Don’t worry about hurting someone’s feelings; if they’re not receptive, then maybe this isn’t the job for them anyway (and that’s okay).

6. Give praise publicly where appropriate too!

Praise publicly, criticize privately. This is a well-known principle in management and it’s important to keep in mind when you’re trying to be a better manager. If you see someone doing something right, give them praise immediately! Don’t wait until the end of the year or some other time when everyone is scrambling around trying to get their performance reviews done on time; give them positive feedback as soon as possible after they did something worthy of praise.

If there are things that need improvement (and every employee has something they could do differently), then go ahead and bring those up privately instead of just criticizing outright–but make sure it’s constructive criticism based off specific behaviors rather than generalizations about who someone is as a person (or else this could come across as toxic).

7. Have a plan for making sure everyone knows what’s expected of them and that there are clear lines of communication within your team about anything that’s missing from their job description or responsibilities for day-to-day operations (i.e., what does each person know about the company’s vision, plans for growth and success going forward, etc.).

The first step in becoming a better manager is knowing what your team members are supposed to be doing, and then making sure they know that. You want to make sure everyone has an understanding of their job description, as well as any additional responsibilities that may have come up since the last time you talked about them.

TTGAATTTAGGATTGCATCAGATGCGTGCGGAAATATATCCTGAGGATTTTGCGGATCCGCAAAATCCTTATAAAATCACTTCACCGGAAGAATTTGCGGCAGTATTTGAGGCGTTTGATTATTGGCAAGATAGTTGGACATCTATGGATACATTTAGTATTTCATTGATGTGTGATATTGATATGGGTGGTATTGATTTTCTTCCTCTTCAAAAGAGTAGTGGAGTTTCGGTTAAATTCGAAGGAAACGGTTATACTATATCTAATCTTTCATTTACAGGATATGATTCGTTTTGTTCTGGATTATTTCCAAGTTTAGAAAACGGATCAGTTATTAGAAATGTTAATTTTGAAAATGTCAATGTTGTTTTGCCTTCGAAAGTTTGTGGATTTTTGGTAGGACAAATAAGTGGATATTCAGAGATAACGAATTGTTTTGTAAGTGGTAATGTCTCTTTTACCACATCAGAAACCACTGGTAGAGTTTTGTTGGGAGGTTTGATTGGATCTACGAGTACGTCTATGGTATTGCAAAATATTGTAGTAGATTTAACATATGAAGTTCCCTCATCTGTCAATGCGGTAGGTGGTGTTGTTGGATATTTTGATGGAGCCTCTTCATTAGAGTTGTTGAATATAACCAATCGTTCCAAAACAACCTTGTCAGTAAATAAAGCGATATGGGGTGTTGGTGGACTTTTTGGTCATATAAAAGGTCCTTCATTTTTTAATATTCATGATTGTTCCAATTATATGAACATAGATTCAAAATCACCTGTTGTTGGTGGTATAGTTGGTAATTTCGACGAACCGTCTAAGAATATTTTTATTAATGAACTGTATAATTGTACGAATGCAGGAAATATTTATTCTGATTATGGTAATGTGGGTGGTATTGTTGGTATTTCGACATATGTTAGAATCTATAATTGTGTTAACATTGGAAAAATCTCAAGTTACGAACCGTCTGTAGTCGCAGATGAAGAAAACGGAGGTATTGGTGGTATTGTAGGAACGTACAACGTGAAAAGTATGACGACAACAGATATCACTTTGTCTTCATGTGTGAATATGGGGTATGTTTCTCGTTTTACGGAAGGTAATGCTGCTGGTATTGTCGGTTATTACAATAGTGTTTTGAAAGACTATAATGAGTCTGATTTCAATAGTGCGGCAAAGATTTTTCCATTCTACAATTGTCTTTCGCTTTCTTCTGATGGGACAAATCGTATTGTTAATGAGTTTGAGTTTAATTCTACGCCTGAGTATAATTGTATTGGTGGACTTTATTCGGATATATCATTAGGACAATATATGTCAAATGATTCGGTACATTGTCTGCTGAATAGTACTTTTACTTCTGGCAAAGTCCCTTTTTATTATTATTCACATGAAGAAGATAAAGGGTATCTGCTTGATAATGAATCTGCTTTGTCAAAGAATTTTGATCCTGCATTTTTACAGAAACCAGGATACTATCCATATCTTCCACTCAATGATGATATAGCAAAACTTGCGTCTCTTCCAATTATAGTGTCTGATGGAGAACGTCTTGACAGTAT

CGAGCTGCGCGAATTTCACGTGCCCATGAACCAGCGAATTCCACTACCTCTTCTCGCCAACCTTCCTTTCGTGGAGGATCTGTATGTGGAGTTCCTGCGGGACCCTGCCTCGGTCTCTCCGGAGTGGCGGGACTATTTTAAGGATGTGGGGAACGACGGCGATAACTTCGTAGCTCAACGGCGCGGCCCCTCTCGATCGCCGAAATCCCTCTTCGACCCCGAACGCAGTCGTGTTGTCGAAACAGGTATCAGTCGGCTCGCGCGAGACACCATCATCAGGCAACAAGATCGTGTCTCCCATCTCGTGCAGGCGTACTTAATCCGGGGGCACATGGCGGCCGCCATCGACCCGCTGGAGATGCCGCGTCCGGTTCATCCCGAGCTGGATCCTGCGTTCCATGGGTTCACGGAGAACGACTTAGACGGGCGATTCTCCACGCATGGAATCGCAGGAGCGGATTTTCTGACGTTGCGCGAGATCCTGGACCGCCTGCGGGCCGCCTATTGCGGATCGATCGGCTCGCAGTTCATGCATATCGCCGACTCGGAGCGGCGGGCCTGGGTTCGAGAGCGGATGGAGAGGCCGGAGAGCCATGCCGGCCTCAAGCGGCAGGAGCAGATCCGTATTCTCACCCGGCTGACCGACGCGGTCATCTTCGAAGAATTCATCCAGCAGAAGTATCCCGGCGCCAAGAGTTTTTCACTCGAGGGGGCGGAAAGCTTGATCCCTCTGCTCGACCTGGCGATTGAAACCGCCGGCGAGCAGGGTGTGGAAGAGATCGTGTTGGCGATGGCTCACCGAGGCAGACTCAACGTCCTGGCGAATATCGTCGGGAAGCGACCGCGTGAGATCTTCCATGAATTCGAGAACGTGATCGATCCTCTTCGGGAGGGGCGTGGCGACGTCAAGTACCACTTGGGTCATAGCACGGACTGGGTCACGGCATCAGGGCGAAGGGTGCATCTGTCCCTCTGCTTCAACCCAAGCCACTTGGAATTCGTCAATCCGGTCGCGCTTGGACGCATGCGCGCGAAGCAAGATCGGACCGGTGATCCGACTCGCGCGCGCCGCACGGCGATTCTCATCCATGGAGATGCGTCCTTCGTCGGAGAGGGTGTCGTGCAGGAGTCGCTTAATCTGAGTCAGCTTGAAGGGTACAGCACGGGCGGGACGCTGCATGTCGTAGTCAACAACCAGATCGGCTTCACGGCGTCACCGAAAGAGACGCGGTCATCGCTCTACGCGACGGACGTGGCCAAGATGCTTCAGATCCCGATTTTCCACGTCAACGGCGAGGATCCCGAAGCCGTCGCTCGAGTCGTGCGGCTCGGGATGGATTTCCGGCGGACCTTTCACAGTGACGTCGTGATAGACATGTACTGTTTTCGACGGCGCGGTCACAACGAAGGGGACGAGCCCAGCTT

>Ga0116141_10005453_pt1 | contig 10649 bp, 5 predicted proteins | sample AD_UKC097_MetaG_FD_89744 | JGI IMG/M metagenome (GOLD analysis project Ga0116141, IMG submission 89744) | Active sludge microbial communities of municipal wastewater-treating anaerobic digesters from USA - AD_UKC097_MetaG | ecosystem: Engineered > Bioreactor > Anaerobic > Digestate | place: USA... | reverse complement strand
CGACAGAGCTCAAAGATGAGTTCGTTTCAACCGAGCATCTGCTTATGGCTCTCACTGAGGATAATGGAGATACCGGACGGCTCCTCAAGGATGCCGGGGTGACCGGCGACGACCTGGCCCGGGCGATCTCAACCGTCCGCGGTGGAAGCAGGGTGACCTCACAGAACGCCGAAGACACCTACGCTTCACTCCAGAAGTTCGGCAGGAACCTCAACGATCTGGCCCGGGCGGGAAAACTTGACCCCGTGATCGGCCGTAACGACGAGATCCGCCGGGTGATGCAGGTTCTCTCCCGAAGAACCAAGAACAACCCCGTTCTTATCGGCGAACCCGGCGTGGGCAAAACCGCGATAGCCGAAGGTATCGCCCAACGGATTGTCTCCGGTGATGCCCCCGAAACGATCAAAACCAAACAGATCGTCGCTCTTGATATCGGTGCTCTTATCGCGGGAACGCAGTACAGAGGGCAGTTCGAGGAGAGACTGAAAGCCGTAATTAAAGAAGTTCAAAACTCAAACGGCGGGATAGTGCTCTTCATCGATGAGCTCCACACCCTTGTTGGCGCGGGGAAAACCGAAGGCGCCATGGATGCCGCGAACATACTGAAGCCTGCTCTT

You should also ensure that no one is missing important information about the company’s vision or plans for growth and success going forward (i.e., what does each person know about the company’s vision, plans for growth and success going forward). This way, everyone can feel like they’re part of something bigger than themselves–and therefore more motivated to do their best work every day!

It’s important to remember that people who work remotely need plenty of attention as well

When you have a remote team, it’s important to remember that they need plenty of attention as well. They need to feel connected with the company and their work, valued for their contributions, like they’re part of something bigger than themselves. The same rules apply: If a manager doesn’t make an effort to keep in touch with their employees every day–in person or through email–then those employees will start feeling isolated from any sort of team dynamic that might be forming at the office.

If your company has remote workers who aren’t in an office building all day long but still within range of WiFi access points (or cellular data), then I recommend checking in with them daily via video chat or phone call; otherwise there’s too much room for miscommunication between managers and their teams

Conclusion

I hope these tips have helped you be a better manager! If you have any other ideas or suggestions for how to improve your management skills, please share them in the comments below.

Hank Murallies